This Falcon pipe was sent to me recently for a bit of a cleanup by a DadsPipes reader. It is, somewhat surprisingly, the first metal smoking pipe I have worked on since beginning my little venture into estate pipe restorations, so I was keen to get at it when it arrived.
The design of the Falcon pipe is similar in theory to the traditional Calabash pipe in that the smoke is drawn from the bowl into an open airspace below that acts as a condensing chamber. Moisture and tars fall out of the smoke-stream in this chamber, called a “Humidome” in Falcon-speak, thereby providing a drier, cleaner smoking experience for the piper at the stem end of the assembly.
The pipe was in fairly good used condition when I brought it to the worktable. These pics show the pipe as it was when I began working on it.
The bowl, in a somewhat angular Dublin shape, was in very nice shape and showed only a few signs of use. The main issue with the removable briar bowl was a few errant knife gouges in the inner rim. There was no lava to scrape off or large dents or dings to repair.
Unscrewing the bowl from the “Humidome” base of the Falcon, I found a fair bit of old tar waiting to be cleaned out. Most of the muck was caught tight in the threads of the base, but otherwise the aluminum was in good shape.
The nylon stem was slightly discoloured and showed a few tooth marks, but was in otherwise fine shape except that the face of the stem was set about two millimetres out from the end of the aluminum shank. The stem would not push on any tighter, but did twist off the aluminum tenon/smoke tube with just a bit of effort on my part.
The pipe is stamped on the underside near the shank/bowl junction with “Falcon” over “Made in” over “England” in block letters. Inside the dimple on the middle of the Humidome are the letters “FD” over “H”.
A quick Google search tells me that the “FD” marking indicates a pipe frame cast by the Fry company, but very little else. If anyone can fill in the blanks on this Falcon regarding date of manufacture, etc, please add the information to the comments section!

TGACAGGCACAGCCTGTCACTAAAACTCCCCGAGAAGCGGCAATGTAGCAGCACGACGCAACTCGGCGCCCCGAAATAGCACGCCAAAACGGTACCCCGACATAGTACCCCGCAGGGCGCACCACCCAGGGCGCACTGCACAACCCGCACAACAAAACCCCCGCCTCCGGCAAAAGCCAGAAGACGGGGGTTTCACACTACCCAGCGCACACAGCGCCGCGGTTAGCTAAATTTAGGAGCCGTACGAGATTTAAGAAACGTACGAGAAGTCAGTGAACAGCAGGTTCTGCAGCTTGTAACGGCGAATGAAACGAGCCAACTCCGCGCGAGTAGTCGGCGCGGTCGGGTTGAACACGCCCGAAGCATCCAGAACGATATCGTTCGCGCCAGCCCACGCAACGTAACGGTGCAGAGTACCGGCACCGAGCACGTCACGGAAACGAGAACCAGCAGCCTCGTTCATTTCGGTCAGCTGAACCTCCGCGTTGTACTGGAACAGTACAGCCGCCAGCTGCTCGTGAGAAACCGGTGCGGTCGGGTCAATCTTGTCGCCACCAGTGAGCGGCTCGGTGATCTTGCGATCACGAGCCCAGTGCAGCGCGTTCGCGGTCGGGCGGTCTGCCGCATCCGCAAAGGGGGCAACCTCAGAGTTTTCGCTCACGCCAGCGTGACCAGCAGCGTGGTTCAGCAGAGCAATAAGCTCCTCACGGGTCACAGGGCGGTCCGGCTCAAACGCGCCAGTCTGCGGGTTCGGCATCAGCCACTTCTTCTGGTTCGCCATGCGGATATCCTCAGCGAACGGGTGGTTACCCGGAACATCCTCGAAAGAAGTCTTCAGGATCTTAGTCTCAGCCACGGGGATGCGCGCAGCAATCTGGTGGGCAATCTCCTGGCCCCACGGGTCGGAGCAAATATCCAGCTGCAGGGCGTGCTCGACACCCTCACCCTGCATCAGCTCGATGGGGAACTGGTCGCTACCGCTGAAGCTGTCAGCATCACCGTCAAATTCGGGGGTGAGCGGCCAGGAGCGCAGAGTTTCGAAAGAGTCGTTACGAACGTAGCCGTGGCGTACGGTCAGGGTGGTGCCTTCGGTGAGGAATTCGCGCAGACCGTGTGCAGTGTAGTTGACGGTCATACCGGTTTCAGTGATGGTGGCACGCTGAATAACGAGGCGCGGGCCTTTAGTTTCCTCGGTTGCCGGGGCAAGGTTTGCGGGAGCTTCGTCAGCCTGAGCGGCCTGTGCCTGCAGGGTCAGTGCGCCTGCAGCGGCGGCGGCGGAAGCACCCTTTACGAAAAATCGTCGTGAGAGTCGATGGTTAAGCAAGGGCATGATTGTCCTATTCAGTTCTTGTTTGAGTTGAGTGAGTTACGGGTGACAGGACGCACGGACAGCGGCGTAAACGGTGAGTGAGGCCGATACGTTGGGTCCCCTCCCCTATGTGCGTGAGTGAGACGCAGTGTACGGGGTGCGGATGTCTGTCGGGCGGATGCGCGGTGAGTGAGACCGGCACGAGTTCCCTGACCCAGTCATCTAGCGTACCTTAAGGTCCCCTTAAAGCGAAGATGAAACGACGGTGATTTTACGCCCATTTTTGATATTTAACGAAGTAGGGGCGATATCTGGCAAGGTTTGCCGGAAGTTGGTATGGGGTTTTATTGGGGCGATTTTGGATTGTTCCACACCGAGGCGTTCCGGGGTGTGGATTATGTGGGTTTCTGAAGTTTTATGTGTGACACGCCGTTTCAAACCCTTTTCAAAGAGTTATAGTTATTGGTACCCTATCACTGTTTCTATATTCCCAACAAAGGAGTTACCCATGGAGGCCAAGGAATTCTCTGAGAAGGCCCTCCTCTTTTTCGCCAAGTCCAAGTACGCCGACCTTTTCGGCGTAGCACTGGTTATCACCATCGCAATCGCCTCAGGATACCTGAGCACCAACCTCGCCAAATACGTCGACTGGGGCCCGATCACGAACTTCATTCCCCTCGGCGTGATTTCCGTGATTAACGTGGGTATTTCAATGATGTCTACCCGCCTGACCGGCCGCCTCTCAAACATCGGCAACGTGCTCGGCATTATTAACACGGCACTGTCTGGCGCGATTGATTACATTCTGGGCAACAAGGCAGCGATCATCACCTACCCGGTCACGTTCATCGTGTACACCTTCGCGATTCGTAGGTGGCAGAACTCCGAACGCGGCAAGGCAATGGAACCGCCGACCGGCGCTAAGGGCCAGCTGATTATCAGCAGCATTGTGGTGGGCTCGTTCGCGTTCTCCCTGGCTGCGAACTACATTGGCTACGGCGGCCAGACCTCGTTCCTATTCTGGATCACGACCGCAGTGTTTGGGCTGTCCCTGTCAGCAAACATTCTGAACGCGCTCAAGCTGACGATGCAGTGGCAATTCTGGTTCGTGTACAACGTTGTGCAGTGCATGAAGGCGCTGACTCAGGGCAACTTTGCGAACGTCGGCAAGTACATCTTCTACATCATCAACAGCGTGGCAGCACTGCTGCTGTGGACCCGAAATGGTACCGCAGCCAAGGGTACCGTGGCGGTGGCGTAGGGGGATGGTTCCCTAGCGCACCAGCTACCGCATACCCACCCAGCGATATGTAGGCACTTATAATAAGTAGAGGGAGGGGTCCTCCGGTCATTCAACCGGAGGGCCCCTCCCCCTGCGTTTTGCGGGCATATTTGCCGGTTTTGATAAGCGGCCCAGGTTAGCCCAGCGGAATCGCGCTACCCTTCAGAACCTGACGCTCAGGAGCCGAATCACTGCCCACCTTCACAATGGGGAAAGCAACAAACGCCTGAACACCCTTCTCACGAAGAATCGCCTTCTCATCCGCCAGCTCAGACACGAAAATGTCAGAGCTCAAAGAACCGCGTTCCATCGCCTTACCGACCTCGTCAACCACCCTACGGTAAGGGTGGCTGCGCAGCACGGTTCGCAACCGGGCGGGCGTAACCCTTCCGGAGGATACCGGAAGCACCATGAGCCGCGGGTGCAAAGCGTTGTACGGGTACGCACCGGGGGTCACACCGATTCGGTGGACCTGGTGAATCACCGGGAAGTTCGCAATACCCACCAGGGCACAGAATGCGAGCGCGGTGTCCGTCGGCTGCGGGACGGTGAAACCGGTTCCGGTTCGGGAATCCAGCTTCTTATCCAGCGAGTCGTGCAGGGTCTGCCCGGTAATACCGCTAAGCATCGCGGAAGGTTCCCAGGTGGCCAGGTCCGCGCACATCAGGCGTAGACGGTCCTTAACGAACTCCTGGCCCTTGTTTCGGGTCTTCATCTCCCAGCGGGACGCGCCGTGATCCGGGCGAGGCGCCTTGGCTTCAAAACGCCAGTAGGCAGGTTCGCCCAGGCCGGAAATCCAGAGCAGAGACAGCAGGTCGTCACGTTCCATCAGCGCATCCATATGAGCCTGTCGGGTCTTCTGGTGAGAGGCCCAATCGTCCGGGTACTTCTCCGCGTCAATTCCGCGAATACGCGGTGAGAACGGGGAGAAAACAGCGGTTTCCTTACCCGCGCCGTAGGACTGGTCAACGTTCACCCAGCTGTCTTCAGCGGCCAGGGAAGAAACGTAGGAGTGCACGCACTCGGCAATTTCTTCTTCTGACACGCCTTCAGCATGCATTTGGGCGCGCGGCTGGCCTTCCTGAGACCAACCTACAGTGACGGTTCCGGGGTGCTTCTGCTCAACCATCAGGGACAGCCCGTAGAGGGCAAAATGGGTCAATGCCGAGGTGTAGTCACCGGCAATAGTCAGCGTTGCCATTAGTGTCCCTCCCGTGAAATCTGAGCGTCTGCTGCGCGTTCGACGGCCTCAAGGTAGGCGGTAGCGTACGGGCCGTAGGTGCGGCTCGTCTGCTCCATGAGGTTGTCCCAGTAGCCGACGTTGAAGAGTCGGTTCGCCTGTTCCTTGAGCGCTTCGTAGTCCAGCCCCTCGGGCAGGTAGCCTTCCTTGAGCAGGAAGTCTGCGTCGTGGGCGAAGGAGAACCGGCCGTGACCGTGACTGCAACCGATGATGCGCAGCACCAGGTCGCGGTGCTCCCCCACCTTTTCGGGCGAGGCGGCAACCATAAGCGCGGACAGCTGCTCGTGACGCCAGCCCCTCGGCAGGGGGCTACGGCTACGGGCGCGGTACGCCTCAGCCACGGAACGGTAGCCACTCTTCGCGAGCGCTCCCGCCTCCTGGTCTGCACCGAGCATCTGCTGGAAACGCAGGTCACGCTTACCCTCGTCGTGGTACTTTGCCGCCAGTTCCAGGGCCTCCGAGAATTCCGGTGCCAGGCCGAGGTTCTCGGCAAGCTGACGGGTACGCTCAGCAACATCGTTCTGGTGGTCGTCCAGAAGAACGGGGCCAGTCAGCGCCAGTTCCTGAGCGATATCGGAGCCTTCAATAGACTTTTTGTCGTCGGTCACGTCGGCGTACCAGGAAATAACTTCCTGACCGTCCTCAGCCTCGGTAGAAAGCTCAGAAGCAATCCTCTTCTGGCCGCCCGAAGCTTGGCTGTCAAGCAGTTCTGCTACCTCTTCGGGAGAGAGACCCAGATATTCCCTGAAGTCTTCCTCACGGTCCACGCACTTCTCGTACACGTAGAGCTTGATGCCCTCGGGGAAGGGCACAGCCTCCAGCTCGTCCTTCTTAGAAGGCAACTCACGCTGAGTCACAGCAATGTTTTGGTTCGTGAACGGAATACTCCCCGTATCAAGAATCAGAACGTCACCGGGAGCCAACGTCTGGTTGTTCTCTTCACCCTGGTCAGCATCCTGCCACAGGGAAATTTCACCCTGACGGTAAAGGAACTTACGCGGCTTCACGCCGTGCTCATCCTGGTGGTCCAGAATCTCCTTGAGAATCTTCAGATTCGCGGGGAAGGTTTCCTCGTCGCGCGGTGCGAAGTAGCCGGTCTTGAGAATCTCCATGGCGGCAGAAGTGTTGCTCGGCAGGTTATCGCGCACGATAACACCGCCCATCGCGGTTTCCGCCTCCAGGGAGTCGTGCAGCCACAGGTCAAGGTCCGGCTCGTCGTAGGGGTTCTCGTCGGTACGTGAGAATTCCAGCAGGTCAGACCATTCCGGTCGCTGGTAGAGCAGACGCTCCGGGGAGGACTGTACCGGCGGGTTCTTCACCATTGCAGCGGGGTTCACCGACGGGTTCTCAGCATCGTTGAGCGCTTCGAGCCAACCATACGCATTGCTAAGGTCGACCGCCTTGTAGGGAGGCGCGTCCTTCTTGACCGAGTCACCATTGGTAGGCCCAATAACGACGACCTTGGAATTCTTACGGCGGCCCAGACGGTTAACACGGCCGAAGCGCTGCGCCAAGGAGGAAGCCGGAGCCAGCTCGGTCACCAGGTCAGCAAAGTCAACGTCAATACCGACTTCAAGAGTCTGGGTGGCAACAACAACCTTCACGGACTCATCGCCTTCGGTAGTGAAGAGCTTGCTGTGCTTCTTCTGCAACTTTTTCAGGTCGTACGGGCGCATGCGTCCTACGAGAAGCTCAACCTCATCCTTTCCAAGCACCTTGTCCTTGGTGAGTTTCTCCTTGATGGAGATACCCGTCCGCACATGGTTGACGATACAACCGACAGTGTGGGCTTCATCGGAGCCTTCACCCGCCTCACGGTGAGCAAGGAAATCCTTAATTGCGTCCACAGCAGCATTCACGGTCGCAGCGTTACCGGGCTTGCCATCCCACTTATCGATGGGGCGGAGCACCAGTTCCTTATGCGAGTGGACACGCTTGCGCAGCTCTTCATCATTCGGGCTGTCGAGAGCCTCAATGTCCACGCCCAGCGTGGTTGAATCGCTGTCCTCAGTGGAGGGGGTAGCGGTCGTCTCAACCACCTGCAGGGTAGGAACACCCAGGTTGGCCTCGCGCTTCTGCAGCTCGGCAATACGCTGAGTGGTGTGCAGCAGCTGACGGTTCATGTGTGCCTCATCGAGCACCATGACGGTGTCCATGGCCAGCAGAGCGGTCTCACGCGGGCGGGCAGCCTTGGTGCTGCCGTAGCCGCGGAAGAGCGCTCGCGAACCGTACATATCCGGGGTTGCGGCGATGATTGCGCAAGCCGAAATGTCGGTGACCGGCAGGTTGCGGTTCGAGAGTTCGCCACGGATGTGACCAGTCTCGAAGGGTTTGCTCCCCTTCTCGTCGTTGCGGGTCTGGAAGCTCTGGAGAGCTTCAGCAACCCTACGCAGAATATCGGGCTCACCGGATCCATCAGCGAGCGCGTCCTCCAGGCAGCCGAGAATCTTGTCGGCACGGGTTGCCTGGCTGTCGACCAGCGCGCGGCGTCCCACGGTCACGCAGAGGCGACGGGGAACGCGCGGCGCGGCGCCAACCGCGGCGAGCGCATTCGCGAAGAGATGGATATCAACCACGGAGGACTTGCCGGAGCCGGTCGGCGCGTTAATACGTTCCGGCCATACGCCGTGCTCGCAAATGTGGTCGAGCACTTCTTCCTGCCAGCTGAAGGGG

I separated the pipe into the three components that would come apart easily for me – the bowl, the frame and the nylon stem. I was a bit concerned about the stem, as I was pretty sure the Falcon frame, smoke tube and stem were meant to be a one-piece unit. Steve Laug of RebornPipes.com confirmed this for me, so I began to look a bit more closely at the frame assembly to try to see what was going on there.
To get a good look at the frame, I first needed to clean it. Despite its outward appearance of gently use, it was soon clear to me that this Falcon had not been cleaned in some time. I used quite a pile of pipe cleaners, cotton swabs and alcohol to scour the old tars from the inside of the Humidome and smoke tube.
Once I had a clean frame to work with, it was easy to spot the small bit of aluminum corrosion at the end of the smoke tube where it enters the Humidome (visible in the pic below on the bottom edge of the smoke tube). Though the tube was fit snugly into the base of the dome, the slightly roughness of the corrosion was stopping the smoke tube from sliding fully home in its mortise. This also explained my inability to push the stem tight to the face of the shank at the other end of the pipe. The smoke tube was simply located too far towards the stem end of the pipe.
I dripped alcohol into the gap between smoke tube and base in an attempt to loosen the tube and make removal easier. To avoid crushing the thin aluminum while twisting and pulling the smoke tube out of the frame, I slipped a small drill bit in to the stem end before gripping the tube with a pair of pliers. So reinforced, I could easily and safely apply the small amount of muscle needed to extract the smoke tube from the frame.
This pic shows the smoke tube immediately after removal from the frame. The buildup of tar and corrosion on the bowl end of the tube is obvious. After a quick scrub with 0000 steel wool, the smoke tube reinserted into the frame, this time sliding all the way home easily. I tested the assembly for air leaks (there were none); satisfied, I set the aluminum frame aside while I worked on the rest of the pipe.
Turning to the briar bowl, I gave the exterior a wipe-down with alcohol on a cotton pad to remove the light layer of dirt and dust before tidying up the inner rim damage with a scrap of sandpaper. With the rim back in round, I scrubbed the bowl with Murphy’s Oil Soap, paying special attention to the threaded base of the bowl to remove any slight tar buildup there. I rinsed the bowl under fresh water, let it dry and then finished my work here with a thin wipe of mineral oil to refresh the briar.
All that was left to be done now was a quick rehabilitation of the stem. A few pipe cleaners dipped in alcohol ensured that the airway was clean and clear of debris. I then sanded out the light tooth marks with 320-grit sandpaper and finished by polishing the stem with a full course of micromesh sanding pads. This erased the sanding scratches and brought up the shine considerably. This pic shows the stem reinstalled on the aluminum frame after the micromesh polishing.
I finished off this quick pipe refurbishment by giving both the bowl and frame a quick run on the wheel with White Diamond compound followed by a light application of Carnauba wax to shine and protect the renewed finish.
The refreshed Falcon pipe is ready to be sent home to its owner. I’m glad I had the chance to work on it and learn a bit more about the world of metal pipes, which has developed its own dedicated following. I haven’t had any real interest in adding one to my own rack, but after this experience, I may pay a bit more attention to the next Falcon pipe I come across for sale.
Thanks for joining me for another estate pipe restoration. Until next time, Happy Piping!
Here’s the finished pipe.